DuPont Delivers Technical Topics at IEEE Photovoltaic Specialists Conference
Abstract: Determination of Moisture Ingress through Various Encapsulants in Glass/Glass Laminates
By Jane Kapur, Kristof Proost, C. Anthony Smith
Wednesday, June 10 at 10:00am, Poster Session, Area 7: Modules and System Components, #484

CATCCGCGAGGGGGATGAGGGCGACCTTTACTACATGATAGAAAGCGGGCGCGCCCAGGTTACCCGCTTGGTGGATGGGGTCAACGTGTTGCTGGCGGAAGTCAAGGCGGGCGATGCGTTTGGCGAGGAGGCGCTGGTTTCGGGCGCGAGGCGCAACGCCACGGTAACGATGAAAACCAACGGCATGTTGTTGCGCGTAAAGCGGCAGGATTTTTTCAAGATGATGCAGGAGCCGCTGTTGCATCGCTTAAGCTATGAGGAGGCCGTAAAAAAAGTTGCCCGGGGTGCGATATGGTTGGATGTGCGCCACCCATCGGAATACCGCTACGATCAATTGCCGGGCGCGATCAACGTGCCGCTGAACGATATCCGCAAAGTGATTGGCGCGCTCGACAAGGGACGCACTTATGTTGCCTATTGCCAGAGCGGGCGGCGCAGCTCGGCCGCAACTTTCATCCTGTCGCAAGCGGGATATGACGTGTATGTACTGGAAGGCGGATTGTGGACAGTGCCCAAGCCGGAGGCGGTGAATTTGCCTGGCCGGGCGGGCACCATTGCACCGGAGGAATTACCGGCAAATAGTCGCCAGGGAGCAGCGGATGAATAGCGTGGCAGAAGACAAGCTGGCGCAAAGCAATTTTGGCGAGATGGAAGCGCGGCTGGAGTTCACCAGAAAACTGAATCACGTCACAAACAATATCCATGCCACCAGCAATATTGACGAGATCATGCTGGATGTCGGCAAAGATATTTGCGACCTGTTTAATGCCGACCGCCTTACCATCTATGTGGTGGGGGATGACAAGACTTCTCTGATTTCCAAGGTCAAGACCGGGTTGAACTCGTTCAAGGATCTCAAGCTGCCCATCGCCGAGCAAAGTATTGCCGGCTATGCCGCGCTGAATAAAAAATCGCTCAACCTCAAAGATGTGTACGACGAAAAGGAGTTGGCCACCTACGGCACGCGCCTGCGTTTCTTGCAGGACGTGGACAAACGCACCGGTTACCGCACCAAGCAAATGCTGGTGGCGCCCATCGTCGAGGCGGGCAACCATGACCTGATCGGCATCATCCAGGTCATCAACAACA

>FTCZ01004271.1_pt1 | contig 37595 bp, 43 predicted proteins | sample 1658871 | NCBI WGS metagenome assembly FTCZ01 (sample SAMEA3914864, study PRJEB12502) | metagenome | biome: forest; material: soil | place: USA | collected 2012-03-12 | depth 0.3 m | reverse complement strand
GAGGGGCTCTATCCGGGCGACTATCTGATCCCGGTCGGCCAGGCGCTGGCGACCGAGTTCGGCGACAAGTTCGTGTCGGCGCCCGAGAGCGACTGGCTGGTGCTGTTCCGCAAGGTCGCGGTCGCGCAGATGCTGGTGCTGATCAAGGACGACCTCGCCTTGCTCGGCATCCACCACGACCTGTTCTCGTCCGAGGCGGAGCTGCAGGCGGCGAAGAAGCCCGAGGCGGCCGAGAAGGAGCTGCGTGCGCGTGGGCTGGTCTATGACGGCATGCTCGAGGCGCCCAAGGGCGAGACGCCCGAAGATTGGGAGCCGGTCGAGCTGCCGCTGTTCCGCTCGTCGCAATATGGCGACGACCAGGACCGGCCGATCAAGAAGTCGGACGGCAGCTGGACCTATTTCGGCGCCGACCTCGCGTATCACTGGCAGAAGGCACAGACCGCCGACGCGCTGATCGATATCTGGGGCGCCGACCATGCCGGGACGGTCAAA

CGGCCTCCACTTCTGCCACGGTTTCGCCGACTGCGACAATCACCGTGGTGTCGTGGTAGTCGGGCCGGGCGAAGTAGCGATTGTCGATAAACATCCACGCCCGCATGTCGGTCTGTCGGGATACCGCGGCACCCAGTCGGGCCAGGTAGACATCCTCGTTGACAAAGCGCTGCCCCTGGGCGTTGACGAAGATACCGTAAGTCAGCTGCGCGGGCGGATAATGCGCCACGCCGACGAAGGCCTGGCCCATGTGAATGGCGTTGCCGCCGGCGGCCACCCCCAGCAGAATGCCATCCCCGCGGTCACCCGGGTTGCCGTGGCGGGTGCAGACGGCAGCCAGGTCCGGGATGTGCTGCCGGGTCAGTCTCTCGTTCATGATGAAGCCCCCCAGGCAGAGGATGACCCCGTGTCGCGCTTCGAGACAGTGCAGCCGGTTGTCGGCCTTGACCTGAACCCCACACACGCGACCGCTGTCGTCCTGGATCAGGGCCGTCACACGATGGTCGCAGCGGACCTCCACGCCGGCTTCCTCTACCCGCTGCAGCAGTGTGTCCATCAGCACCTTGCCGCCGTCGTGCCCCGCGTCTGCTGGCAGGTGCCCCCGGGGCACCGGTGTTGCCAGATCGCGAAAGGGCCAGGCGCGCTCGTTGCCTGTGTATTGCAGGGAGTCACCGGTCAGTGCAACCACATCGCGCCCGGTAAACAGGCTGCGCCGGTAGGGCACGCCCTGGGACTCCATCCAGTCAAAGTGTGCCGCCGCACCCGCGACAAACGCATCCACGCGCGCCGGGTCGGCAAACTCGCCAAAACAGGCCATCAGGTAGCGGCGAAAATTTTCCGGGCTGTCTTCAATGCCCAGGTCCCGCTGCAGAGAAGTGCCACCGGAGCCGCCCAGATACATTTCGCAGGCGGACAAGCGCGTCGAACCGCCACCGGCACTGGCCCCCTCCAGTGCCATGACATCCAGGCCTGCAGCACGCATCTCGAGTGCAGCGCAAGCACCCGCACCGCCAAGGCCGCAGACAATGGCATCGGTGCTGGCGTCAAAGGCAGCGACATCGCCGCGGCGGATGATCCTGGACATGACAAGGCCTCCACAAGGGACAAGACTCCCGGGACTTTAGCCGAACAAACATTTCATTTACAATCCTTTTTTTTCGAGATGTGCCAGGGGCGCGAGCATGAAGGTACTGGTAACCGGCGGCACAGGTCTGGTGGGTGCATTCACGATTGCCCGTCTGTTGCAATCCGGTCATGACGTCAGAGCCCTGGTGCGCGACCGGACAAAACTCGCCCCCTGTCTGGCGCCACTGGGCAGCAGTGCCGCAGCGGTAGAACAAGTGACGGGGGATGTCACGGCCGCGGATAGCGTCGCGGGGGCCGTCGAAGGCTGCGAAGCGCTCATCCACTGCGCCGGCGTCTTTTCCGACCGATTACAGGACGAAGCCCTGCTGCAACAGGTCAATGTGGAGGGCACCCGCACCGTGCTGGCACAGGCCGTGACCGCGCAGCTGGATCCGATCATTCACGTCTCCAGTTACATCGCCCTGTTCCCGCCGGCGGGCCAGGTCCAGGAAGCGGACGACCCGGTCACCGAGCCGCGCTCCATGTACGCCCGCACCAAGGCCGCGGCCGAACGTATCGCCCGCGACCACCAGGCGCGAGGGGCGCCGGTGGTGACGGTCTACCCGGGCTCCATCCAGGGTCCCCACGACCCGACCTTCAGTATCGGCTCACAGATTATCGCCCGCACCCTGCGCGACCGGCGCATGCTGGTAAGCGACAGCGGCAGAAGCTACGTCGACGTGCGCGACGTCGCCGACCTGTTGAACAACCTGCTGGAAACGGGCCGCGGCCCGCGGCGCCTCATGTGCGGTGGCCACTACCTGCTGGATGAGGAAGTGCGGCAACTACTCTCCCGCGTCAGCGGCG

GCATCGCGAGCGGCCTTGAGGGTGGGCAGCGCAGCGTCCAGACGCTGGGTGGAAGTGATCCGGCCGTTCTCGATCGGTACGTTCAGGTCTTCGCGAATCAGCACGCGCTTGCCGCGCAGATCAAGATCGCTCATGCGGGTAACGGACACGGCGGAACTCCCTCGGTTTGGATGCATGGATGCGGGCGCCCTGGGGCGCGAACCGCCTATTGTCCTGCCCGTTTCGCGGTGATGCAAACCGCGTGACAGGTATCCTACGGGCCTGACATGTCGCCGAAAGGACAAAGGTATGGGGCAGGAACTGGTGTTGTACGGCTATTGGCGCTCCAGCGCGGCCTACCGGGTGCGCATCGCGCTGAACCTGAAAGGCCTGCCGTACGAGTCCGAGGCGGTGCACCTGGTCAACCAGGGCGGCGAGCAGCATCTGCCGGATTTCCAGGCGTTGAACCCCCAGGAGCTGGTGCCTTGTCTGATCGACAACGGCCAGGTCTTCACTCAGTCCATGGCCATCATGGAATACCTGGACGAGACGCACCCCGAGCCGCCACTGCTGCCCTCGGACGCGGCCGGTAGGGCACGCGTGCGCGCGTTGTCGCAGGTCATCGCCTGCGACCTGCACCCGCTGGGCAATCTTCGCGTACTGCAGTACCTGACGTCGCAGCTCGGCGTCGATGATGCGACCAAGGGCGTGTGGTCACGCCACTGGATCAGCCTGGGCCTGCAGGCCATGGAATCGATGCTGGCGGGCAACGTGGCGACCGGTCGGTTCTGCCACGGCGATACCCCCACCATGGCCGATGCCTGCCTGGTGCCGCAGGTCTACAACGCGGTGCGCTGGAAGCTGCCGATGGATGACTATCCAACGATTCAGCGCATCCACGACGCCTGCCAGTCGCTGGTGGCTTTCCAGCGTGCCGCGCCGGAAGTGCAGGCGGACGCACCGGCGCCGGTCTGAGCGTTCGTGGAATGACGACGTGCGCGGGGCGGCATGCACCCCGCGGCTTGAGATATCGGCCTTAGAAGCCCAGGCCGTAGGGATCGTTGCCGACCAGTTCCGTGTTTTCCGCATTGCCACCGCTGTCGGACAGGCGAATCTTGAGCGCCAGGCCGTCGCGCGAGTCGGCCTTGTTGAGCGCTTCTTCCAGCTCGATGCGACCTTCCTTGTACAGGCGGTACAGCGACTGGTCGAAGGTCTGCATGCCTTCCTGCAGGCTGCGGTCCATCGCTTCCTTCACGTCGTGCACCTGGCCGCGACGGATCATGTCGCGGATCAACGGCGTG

Encapsulant materials can provide protection and electrical isolation of the solar components in photovoltaic (PV) modules from the environment. However, some photovoltaic devices are sensitive to low levels of moisture and the ingress of water into a module can decrease its performance significantly during the lifetime of a module. In glass/glass PV modules, the moisture penetrates through the encapsulant to the module’s metal components and degradation can occur. In this study, we have developed and validated methods to determine moisture ingress in situ in a laminate. Results indicate that water permeability and equilibrium moisture level (which are temperature dependent) can both affect the corrosion of the metal. We have measured the moisture ingress through a developmental encapsulant material from the glass edge towards the center by an in-situ Fourier transform infrared (FTIR) spectroscopy technique after damp-heat exposure. The FTIR measurements were performed on glass / encapsulant / glass laminates that were weathered at various times at elevated temperatures and humidity. The moisture level in the encapsulant can be determined by integration of the IR band between 1880 and 1990 nm. This peak surface was compared to a calibration curve, which was obtained using laminates with known encapsulant moisture levels (determined by Karl- Fischer titration). The moisture migration through an encapsulant material from the edge was also measured using an ASTM D7191 moisture analysis method . The measurements were made on Al foil/encapsulant/Al foil laminates that were exposed to 85°C and 85%RH (damp heat). The experimental data from both methods were well-correlated using a Fickian diffusion model.